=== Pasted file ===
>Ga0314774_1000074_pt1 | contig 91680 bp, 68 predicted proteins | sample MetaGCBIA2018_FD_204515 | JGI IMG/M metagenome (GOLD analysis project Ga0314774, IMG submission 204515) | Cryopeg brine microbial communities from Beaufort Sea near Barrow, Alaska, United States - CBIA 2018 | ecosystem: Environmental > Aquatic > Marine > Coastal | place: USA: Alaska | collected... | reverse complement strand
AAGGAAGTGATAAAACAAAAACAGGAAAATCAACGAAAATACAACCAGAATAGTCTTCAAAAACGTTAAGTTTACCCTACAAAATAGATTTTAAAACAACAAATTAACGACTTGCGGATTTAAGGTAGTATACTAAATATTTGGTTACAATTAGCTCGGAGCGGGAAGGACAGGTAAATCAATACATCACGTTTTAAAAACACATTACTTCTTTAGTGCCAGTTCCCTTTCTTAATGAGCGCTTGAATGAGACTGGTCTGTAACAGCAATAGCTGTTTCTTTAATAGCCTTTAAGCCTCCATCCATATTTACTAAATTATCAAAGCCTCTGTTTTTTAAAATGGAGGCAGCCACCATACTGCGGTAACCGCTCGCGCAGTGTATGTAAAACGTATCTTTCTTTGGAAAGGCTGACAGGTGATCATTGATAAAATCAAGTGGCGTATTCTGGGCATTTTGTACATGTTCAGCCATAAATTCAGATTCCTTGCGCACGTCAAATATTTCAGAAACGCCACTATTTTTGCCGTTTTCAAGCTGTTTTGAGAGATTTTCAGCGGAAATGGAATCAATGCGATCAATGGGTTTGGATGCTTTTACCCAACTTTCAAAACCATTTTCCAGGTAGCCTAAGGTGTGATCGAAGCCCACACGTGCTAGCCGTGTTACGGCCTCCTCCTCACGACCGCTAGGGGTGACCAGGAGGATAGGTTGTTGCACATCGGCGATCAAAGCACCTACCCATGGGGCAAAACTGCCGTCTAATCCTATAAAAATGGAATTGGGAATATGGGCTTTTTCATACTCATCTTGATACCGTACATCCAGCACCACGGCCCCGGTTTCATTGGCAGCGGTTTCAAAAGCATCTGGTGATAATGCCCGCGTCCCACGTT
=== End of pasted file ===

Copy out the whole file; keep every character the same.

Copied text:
>Ga0314774_1000074_pt1 | contig 91680 bp, 68 predicted proteins | sample MetaGCBIA2018_FD_204515 | JGI IMG/M metagenome (GOLD analysis project Ga0314774, IMG submission 204515) | Cryopeg brine microbial communities from Beaufort Sea near Barrow, Alaska, United States - CBIA 2018 | ecosystem: Environmental > Aquatic > Marine > Coastal | place: USA: Alaska | collected... | reverse complement strand
AAGGAAGTGATAAAACAAAAACAGGAAAATCAACGAAAATACAACCAGAATAGTCTTCAAAAACGTTAAGTTTACCCTACAAAATAGATTTTAAAACAACAAATTAACGACTTGCGGATTTAAGGTAGTATACTAAATATTTGGTTACAATTAGCTCGGAGCGGGAAGGACAGGTAAATCAATACATCACGTTTTAAAAACACATTACTTCTTTAGTGCCAGTTCCCTTTCTTAATGAGCGCTTGAATGAGACTGGTCTGTAACAGCAATAGCTGTTTCTTTAATAGCCTTTAAGCCTCCATCCATATTTACTAAATTATCAAAGCCTCTGTTTTTTAAAATGGAGGCAGCCACCATACTGCGGTAACCGCTCGCGCAGTGTATGTAAAACGTATCTTTCTTTGGAAAGGCTGACAGGTGATCATTGATAAAATCAAGTGGCGTATTCTGGGCATTTTGTACATGTTCAGCCATAAATTCAGATTCCTTGCGCACGTCAAATATTTCAGAAACGCCACTATTTTTGCCGTTTTCAAGCTGTTTTGAGAGATTTTCAGCGGAAATGGAATCAATGCGATCAATGGGTTTGGATGCTTTTACCCAACTTTCAAAACCATTTTCCAGGTAGCCTAAGGTGTGATCGAAGCCCACACGTGCTAGCCGTGTTACGGCCTCCTCCTCACGACCGCTAGGGGTGACCAGGAGGATAGGTTGTTGCACATCGGCGATCAAAGCACCTACCCATGGGGCAAAACTGCCGTCTAATCCTATAAAAATGGAATTGGGAATATGGGCTTTTTCATACTCATCTTGATACCGTACATCCAGCACCACGGCCCCGGTTTCATTGGCAGCGGTTTCAAAAGCATCTGGTGATAATGCCCGCGTCCCACGTT